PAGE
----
It should be understood that the ADCs 110 and 220, and the DSPs 130 and 230 can be the same in a centralized speech verification system.
FIG. 3 shows “receiver operating characteristic” (ROC) curves for error rates using various cohort selection techniques. The x-axis 301 indicates the percentage of “correct” speakers erroneously rejected (false negatives). The y-axis 302 indicates the percentage of “impostors” incorrectly accepted (false positives) for a given threshold.
The curve 310 represents error rates obtained using a traditional one-stage cohort selection process using all the scores of a small number (five) of cohorts during normalization and validation. Curve 320 represents results for a subset of five cohort scores dynamically selected from fifty scores determined from a much larger pool of fifty cohort models selected during training. Curve 330 represents error rates for a subset of five cohort scores selected from the scores for a pool of 167 cohorts.
It should be apparent that selecting cohort models and scores in a two-stage process comprising a large group of cohort models and a subset of scores from the models yields a substantial reduction in the equal error rate, for example, a reduction by a factor of three to five over what is possible with a traditional single-stage selection process.
The foregoing description has been directed to specific embodiments of this invention. It will be apparent, however, that variations and modifications may be made to the described embodiments, with the attainment of all or some of the advantages. Therefore, it is the object of the appended claims to cover all such variations and modifications as come within the spirit and scope of this invention.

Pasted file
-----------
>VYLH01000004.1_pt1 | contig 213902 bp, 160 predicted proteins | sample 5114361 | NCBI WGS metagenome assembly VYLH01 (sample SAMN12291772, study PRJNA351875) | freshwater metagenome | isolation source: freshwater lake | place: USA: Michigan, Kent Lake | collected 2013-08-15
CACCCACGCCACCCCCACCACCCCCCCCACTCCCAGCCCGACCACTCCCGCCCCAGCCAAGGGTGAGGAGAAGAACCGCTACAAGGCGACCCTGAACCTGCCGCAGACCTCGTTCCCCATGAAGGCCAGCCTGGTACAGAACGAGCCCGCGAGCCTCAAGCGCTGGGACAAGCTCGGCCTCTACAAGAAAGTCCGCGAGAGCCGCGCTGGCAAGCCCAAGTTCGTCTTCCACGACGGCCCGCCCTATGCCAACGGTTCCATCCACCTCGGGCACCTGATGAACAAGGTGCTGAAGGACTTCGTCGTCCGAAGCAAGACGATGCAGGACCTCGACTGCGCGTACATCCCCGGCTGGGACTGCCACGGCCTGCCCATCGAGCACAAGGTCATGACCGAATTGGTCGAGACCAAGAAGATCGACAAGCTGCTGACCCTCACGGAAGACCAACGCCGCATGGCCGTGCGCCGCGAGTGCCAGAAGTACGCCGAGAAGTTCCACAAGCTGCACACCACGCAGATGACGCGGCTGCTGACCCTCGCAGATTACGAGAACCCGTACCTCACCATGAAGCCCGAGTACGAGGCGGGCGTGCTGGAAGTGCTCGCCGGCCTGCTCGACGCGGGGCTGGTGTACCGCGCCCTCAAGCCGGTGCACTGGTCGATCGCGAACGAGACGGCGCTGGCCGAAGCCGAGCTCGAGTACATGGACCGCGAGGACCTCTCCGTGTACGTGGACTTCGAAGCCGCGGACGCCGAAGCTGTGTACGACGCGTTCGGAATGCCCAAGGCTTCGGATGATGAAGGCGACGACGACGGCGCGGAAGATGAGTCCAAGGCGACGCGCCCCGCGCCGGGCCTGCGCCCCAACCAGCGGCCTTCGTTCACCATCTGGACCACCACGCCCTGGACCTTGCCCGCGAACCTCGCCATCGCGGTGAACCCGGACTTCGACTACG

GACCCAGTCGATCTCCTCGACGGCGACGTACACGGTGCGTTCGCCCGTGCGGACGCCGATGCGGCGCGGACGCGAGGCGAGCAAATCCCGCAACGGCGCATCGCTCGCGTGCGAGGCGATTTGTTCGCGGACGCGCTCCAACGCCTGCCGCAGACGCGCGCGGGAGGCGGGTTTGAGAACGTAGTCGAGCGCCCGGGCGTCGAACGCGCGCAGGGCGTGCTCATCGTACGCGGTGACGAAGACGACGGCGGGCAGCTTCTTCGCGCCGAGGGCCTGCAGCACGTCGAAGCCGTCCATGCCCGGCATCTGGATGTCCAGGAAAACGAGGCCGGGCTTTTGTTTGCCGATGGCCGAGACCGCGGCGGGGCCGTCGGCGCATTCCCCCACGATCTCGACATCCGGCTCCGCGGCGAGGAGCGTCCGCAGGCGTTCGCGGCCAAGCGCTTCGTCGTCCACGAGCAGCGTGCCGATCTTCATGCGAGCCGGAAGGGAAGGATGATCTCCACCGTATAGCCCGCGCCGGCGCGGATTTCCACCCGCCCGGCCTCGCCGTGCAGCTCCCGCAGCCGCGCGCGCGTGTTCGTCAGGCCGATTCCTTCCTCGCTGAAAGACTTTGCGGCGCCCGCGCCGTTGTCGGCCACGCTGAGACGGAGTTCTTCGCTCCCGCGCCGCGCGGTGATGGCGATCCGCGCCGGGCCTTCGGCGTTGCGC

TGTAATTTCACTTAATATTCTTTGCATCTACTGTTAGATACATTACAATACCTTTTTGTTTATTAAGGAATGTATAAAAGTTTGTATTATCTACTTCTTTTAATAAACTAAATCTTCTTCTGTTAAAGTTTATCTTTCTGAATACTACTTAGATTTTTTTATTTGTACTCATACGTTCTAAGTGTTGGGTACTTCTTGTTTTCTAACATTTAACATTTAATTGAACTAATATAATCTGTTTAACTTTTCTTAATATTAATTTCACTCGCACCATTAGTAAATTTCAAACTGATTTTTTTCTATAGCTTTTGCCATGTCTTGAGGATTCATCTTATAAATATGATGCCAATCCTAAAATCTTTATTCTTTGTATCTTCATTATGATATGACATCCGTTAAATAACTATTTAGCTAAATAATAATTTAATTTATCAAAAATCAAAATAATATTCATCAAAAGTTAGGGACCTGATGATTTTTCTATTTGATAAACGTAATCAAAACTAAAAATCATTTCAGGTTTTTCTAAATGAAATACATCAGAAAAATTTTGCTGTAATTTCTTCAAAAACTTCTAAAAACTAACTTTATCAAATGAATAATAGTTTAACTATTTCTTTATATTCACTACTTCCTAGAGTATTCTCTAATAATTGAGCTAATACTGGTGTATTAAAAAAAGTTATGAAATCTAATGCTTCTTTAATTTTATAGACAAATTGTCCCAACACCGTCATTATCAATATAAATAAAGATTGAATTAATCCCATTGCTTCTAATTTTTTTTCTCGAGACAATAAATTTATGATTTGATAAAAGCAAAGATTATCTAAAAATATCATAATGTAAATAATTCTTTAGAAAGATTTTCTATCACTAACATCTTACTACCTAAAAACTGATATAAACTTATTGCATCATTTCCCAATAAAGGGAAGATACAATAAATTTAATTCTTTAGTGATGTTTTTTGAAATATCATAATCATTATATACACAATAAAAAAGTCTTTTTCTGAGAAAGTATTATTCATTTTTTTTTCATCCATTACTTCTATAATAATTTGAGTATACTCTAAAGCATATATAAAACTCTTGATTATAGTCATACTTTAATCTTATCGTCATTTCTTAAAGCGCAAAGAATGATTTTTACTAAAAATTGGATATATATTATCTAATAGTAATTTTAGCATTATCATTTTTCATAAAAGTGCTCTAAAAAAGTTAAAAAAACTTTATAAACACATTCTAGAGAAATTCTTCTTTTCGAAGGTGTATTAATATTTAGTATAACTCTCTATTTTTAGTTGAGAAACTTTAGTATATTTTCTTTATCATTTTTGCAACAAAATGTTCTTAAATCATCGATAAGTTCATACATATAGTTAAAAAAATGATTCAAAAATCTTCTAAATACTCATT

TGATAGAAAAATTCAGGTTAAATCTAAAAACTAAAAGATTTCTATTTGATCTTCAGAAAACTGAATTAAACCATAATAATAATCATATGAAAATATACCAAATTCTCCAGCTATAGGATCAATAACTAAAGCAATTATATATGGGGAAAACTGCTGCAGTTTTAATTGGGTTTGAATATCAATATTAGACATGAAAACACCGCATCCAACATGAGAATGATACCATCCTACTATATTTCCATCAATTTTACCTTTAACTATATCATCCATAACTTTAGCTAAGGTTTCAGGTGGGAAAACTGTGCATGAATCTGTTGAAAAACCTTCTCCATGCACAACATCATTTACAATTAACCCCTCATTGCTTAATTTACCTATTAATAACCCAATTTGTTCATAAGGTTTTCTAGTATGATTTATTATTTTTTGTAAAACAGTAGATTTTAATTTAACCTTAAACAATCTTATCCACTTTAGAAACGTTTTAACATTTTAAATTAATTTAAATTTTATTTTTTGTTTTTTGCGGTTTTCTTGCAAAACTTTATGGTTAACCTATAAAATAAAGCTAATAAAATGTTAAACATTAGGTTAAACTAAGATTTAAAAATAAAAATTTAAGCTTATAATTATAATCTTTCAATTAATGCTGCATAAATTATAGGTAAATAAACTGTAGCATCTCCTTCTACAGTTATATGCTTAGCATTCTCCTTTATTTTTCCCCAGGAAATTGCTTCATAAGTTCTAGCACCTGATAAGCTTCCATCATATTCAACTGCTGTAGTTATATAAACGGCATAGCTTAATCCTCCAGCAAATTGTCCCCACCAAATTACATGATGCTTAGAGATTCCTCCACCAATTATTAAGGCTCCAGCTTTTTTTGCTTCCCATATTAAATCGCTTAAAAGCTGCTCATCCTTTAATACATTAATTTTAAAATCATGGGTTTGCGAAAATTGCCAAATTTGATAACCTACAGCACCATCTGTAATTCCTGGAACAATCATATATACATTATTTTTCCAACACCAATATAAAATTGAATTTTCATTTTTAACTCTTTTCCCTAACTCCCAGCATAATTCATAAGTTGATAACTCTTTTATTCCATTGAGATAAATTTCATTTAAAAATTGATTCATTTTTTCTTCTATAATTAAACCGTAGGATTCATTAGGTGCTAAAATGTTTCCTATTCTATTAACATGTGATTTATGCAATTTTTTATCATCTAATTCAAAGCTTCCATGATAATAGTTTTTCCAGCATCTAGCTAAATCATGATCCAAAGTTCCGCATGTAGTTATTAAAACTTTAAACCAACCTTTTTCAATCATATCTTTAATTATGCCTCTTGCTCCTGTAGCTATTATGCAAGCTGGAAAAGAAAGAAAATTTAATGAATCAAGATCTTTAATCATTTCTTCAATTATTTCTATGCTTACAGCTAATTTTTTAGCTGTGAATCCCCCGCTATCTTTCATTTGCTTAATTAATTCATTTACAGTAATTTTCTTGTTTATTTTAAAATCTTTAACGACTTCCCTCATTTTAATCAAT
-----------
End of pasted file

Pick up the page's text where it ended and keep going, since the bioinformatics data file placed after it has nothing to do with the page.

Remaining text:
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|U.S. Classification||704/247, 704/245, 704/250, 704/E17.01|
|International Classification||G10L15/28, G10L17/00, G10L15/10|
|Cooperative Classification||G10L17/12, G10L17/04|
|Jul 31, 1996||AS||Assignment|
Owner name: DIGITA EQUIPMENT CORPORATION, MASSACHUSETTS
Free format text: ASSIGNMENT OF ASSIGNORS INTEREST;ASSIGNORS:GOLDENTHAL, WILLIAM D.;EBERMAN, BRIAN S.;REEL/FRAME:008156/0136
Effective date: 19960730
|May 21, 2001||AS||Assignment|
Owner name: COMPAQ COMPUTER CORPORATION, TEXAS
Free format text: MERGER;ASSIGNOR:DIGITAL EQUIPMENT CORPORATION;REEL/FRAME:011776/0688
Effective date: 19991209
|Dec 31, 2001||AS||Assignment|
Owner name: COMPAQ INFORMATION TECHNOLOGIES GROUP, L.P., TEXAS
Free format text: ASSIGNMENT OF ASSIGNORS INTEREST;ASSIGNOR:COMPAQ COMPUTER CORPORATION;REEL/FRAME:012418/0222
Effective date: 20010620
|Jan 21, 2004||AS||Assignment|
Owner name: HEWLETT-PACKARD DEVELOPMENT COMPANY, L.P., TEXAS
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|Aug 17, 2004||FPAY||Fee payment|
Year of fee payment: 4
|Sep 29, 2008||REMI||Maintenance fee reminder mailed|
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|May 12, 2009||FP||Expired due to failure to pay maintenance fee|
Effective date: 20090320